With Irish League football left playing the waiting game due to the coronavirus pandemic, Sunday Life has delved into the archives. In the latest chapter of a new summer series, Alex Mills scrutinises former Cliftonville and Ards defender Ronan Scannell, who toasted two Premiership title successes during a trophy-laden career that saw him find the net 26 times in 524 appearances for his beloved Reds.
Your most thrilling footballing memory?
It was a double whammy. Winning the Premier League in 2013, the club's first title success in 15 years, and then drawing Celtic in the Champions League was an absolute dream.
The late Tommy Breslin built a fantastic side. I suppose the success had been brewing for a few years, starting when Eddie Patterson was in charge.
It was a group of players that all matured together - we all knew each other inside out.
I think we took the club to a different level in terms of our training methods and professionalism.
We already had the League Cup in the trophy cabinet so to bring the League title back to Solitude for the first time in 15 years was special. To be honest, that team should have gone on to achieve a lot more.
Then, coming up against Celtic in Europe really was the icing on the cake.
Your worst moment?
Losing two Irish Cup Finals still hurts, particularly the 2009 defeat by Crusaders.
It was one of the worst feelings I've ever had, sitting on the pitch after the final whistle.
We didn't turn up, we didn't really give it a go and that really annoyed me. We didn't do ourselves justice.
I was on the bench for the defeat by Glentoran four years later. I sustained a thigh injury against Crusaders a few weeks before the Final. I received a lot of treatment, but I knew it was always going to be touch and go whether I made it or not.
I suppose I was fortunate enough to be on the substitute's bench, but the Glens beat us 3-1 so it was another bad old day at the office.
Unfortunately, the Irish Cup hasn't been a good competition for the club - perhaps this will be their year.
Most difficult opponent?
Playing against Glenn Ferguson was an absolute nightmare at times.
He was so strong and physical, but I wasn't the only one to have a tough old time against him.
Early in my playing days, Glenn was so experienced, so it took me a few years to get used to playing against him. I must say, he was absolutely fantastic.
However, I had probably my worst ever game against a young boy call Eunan O'Kane, who played for Coleraine at the time.
I didn't even know him at the time, but he went on to have a fantastic career in England with Bournemouth and Leeds United.
But the night I played against him at the Coleraine Showgrounds, he gave me an absolute roasting. He was brilliant and got a move across the water soon after that.
For a one-off game, that was horrible, but Spike Ferguson was certainly the most formidable opponent.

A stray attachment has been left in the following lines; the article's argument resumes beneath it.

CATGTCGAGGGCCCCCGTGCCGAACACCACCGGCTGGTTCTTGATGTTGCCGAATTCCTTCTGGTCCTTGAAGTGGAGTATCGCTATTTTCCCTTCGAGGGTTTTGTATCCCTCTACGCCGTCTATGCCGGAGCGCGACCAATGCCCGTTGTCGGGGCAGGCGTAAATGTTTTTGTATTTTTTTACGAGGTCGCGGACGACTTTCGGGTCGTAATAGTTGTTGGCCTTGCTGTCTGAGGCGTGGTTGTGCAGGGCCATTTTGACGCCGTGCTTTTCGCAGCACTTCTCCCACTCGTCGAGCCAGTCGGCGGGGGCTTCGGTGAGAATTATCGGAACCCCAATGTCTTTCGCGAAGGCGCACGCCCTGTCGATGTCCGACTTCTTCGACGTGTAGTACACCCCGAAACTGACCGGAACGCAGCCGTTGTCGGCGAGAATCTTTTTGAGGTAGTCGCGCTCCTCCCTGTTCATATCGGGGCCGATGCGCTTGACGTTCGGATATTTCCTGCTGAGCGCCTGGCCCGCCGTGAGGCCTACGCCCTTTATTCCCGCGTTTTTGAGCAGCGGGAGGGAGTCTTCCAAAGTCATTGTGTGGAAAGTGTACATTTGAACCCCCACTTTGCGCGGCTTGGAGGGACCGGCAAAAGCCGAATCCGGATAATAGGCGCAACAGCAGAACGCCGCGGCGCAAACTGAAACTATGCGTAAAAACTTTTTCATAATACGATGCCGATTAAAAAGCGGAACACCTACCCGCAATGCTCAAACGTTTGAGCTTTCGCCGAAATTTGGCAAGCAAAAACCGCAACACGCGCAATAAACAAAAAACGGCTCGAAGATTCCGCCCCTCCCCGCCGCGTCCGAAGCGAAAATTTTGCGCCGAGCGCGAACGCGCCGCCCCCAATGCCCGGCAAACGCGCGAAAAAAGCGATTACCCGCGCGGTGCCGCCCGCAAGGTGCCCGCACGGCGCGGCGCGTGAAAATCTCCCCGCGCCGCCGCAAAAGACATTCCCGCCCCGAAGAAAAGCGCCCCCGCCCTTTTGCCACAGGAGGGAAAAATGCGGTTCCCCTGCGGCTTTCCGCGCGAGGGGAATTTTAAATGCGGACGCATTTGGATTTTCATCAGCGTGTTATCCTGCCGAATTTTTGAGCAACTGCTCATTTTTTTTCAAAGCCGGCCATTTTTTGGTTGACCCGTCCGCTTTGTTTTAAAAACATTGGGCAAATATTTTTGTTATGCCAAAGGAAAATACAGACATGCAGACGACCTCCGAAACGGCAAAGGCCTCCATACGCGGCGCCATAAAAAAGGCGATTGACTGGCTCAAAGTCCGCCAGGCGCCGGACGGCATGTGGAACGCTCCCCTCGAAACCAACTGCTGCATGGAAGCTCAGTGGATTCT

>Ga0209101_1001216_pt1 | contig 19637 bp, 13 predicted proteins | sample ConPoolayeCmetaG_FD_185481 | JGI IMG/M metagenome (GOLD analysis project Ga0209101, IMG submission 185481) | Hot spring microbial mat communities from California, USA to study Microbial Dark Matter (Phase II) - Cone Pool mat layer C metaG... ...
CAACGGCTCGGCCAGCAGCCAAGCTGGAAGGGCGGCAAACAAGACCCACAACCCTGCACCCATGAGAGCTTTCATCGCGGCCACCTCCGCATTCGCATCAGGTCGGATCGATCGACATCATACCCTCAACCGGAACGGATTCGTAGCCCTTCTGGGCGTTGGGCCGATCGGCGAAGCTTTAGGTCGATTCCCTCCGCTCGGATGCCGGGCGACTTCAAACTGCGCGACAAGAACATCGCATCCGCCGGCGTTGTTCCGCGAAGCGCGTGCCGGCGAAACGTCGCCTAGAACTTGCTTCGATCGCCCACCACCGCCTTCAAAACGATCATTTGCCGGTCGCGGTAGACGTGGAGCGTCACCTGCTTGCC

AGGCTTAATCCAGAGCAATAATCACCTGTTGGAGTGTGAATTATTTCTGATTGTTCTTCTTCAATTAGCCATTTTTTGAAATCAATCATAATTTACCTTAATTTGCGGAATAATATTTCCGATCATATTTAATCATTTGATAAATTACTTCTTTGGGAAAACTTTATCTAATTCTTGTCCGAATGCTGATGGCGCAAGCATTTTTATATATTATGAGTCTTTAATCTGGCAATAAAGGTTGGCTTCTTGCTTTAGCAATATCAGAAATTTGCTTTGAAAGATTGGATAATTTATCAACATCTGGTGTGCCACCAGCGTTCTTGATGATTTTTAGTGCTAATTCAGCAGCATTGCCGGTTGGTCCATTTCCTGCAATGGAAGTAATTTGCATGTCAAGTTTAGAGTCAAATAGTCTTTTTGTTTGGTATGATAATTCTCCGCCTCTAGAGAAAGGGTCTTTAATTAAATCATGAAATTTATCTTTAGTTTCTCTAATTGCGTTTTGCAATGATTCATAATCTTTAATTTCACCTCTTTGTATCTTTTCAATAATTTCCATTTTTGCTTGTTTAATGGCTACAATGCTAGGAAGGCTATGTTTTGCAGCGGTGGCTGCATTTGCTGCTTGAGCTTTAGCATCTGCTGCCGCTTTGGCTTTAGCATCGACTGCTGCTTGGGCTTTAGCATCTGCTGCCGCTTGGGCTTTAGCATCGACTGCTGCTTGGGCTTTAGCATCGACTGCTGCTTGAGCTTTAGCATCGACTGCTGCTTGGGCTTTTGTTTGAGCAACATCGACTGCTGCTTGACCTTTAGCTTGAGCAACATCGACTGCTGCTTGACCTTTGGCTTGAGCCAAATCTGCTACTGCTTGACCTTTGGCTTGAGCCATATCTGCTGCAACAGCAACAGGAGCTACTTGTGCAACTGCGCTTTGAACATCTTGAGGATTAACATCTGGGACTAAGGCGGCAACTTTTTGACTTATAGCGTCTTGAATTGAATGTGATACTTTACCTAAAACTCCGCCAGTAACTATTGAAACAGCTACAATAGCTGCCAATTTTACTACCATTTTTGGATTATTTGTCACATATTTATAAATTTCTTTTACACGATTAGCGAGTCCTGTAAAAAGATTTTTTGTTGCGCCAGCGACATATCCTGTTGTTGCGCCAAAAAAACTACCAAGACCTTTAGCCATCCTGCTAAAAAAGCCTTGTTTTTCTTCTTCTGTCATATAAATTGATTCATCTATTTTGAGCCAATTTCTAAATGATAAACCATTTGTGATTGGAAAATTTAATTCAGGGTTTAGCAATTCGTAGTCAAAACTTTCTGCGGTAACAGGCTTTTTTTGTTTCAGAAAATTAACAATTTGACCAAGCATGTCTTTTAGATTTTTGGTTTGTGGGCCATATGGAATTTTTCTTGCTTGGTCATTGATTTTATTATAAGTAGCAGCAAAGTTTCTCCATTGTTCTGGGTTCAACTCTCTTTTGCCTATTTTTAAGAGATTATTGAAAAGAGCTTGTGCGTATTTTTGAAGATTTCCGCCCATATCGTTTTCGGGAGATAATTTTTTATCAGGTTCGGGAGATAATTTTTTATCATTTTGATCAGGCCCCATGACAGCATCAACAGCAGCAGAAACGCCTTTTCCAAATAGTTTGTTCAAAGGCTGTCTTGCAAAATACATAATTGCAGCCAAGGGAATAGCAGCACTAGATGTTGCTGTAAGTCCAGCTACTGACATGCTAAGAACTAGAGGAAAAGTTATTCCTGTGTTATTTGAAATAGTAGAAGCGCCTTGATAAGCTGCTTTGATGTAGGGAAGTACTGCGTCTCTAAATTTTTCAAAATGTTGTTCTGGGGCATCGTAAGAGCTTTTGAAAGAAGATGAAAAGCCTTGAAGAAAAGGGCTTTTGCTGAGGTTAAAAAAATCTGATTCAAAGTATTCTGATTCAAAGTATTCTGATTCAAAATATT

Person who was your biggest influence?
My dad Gerry got all of us started in football - and that includes my brothers Chris and Kevin.
He started up the local team and got us playing for Crumlin United - he used to look after the Under-12 and Under-14 teams.
We were involved from when we were eight or nine years of age. Kevin was five years older than me, so we didn't play together all that much.
Then, when we got a bit older, playing with Chris at Cliftonville was a great help to me. That meant a lot.
He was always a great support. Not many people have their brother at the same club to fall back on.
It was great having him there and he was such an influence not only on me, but on many players in that Cliftonville team.
But it all stemmed from the grounding we got from dad at junior level.
Without doubt, it is missing out on an Irish Cup winner's medal which I alluded to earlier on.
I have a full set of medals, apart from that one.
After we won the League title in 2014, I knew I was coming to the end of my career.
I played the following season and, although we were out of the title reckoning, we faced Ballymena United in the Irish Cup at Solitude.
I really thought it could be our year, but David Cushley stepped up and put one into the top corner late on. It took the game away from us - United won 2-1. I remember sinking to my knees and saying to myself, 'That's my Irish Cup hopes gone forever'.
It's a long time since the club has lifted the trophy. Believe it or not, the last time the Reds won it was the year I was born - back in 1979.
What would you change to make the Irish League more appealing?
I reckon summer football should be considered.
Why shouldn't they give it a go? If it is going to get more fans out in good weather, it's worth a shout.
I'm now assistant manager at Crewe United. I beg the question of how many people play football, junior or intermediate, on a Saturday afternoon? A lot of those people would want to attend an Irish League game.
There must be some way of tapping into that market in terms of people who play club football on a Saturday afternoon.
Most of junior football in England is played on Sunday, so there must be some sort of concession to free up those people who play on Saturday over here.
Over the past season, there have been some cracking games played on Friday night, which have been televised. I think that proved there is a market for it.
I think the Boxing Day fixtures, which attract the biggest crowds of the season over here, are holding the game to ransom in many ways.